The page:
Proposal to toughen penalties for serious intellectual property infringements

 The Swedish Government is taking action against serious intellectual property infringements

Some intellectual property offences pose real threats to public health and safety. Indeed, Europol recently published its report on viral marketing, which found that criminals have been quick to exploit the shortage of materials and concerns of ordinary citizens as a result of Covid-19 by offering counterfeit and sub-standard pharmaceutical and healthcare products.

In the event of an infringement of intellectual property, both criminal and civil penalties may be considered. There are provisions on coercive measures as well as civil law security measures to secure property prior to a forfeiture decision or a decision on whether to recall goods from the market, or alter or destroy them, or any other action to be taken.

The Government’s proposal 2019/20:149 contains tougher penalties for the most serious cases of intellectual property infringement as well as introduces new names for this category of crime. The proposal is the result of an investigation that had been ongoing for some years. The changes are proposed to enter into force on 1 September 2020 and we have summarised the key provisions below.

Tougher penalties

The government is proposing to toughen the sanctions applicable to the most serious cases of intellectual property infringement. For serious infringements, the range of sentencing will be a prison term of a minimum of six months up to a maximum of six years. In assessing whether an infringement is serious, the court must consider the extent to which it was planned, whether it is linked to organised crime, the scale of the offence and whether it was of a particularly dangerous nature. The Government emphasizes, among other things, that stricter punishments are important not only for individuals, licensees and companies, but also for the entire social economy given Sweden’s prominent position as a global technology and innovation hub. In line with technological developments and the increased importance of intangible assets, the problem of intellectual property infringements has increased and today there are very sophisticated ways of copying, distributing and reproducing protected property, not least via the Internet.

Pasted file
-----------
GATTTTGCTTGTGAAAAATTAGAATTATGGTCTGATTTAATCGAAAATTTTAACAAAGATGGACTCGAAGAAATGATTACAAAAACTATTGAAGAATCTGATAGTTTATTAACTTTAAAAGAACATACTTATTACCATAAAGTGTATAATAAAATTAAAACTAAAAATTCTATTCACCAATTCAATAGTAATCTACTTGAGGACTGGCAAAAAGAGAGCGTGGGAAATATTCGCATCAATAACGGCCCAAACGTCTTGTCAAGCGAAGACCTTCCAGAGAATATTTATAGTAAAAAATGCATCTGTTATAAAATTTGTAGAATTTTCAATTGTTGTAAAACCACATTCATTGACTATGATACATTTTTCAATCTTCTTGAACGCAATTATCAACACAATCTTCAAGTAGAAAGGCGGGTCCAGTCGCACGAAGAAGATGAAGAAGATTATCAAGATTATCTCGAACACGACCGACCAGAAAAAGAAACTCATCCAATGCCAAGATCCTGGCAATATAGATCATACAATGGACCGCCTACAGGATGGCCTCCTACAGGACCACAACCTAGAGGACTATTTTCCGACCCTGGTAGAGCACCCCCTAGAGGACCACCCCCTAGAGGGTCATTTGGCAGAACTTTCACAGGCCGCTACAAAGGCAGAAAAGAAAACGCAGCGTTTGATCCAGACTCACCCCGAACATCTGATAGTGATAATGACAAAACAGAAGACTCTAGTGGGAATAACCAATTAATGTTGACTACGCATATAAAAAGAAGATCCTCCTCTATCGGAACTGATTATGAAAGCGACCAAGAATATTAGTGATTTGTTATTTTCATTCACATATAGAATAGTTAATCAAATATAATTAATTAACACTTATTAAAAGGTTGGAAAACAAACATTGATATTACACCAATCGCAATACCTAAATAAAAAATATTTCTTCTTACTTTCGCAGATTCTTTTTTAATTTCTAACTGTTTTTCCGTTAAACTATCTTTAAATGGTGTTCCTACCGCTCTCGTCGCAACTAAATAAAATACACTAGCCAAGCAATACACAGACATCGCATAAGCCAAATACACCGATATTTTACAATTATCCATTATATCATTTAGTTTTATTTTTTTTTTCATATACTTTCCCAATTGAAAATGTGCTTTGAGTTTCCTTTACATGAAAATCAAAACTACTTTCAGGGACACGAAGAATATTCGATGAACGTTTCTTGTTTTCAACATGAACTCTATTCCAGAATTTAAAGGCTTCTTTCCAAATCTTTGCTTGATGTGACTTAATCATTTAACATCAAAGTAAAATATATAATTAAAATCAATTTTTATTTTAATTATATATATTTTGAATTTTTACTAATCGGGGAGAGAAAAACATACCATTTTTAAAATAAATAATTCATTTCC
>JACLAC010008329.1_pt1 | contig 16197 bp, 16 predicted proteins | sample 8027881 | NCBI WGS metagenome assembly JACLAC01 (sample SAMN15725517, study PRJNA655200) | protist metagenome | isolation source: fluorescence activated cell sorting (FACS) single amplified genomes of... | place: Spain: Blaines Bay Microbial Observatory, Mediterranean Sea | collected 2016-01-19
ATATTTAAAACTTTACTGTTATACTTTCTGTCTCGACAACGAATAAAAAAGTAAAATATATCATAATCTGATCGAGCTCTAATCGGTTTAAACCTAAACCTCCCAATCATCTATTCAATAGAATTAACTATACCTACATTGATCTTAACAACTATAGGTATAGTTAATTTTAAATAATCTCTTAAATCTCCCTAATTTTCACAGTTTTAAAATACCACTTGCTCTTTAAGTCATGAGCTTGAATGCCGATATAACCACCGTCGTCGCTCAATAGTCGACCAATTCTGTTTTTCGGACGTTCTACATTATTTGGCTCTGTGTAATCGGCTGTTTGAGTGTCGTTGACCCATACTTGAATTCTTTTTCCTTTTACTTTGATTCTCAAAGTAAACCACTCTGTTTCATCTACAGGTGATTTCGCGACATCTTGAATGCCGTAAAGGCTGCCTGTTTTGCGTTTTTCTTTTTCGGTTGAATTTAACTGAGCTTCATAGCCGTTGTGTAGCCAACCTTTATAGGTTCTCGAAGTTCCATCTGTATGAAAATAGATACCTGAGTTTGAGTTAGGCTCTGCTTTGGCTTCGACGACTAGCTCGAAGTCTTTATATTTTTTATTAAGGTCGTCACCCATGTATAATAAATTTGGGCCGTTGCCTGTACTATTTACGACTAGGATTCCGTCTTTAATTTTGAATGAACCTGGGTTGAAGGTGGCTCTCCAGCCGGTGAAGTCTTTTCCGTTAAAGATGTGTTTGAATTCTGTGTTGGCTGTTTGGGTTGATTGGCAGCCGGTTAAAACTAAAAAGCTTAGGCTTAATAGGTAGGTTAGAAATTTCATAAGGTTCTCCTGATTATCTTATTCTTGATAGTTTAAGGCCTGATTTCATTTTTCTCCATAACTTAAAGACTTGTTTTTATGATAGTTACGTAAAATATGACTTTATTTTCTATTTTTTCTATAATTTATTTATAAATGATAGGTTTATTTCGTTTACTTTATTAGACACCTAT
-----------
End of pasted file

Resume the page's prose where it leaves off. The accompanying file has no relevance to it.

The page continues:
New infringement names

The intellectual property laws have previously lacked specific names for individual infringements. Instead, intellectual property infringement has been used as a general term. In order to make it easier to understand which offence is applicable, promote uniformity in sentencing and clarify when it is a case of criminal and not civil liability (e.g. liability for damages), the government proposal includes the introduction of specific names for these offences. If the proposal is adopted, we can expect to see the prosecution of and court decisions concerning, for example, copyright infringement, trademark infringement, patent infringement, design protection infringement and company name infringement. The infringements are divided into crimes of the normal degree and serious crimes.

New prosecution rules

Finally, the Government proposes that prosecutors should launch a prosecution only if it is justified from a general point of view. There is no requirement for the injured party, i.e. the victim of the intellectual property infringement, to file a police report regarding the accusation either for crimes of the normal degree or serious crimes. The reason for this is, above all, the strong societal interest in being able to intervene with criminal sanctions and that it would be unreasonable to place that responsibility on the injured party, especially if the infringement is linked to organised crime.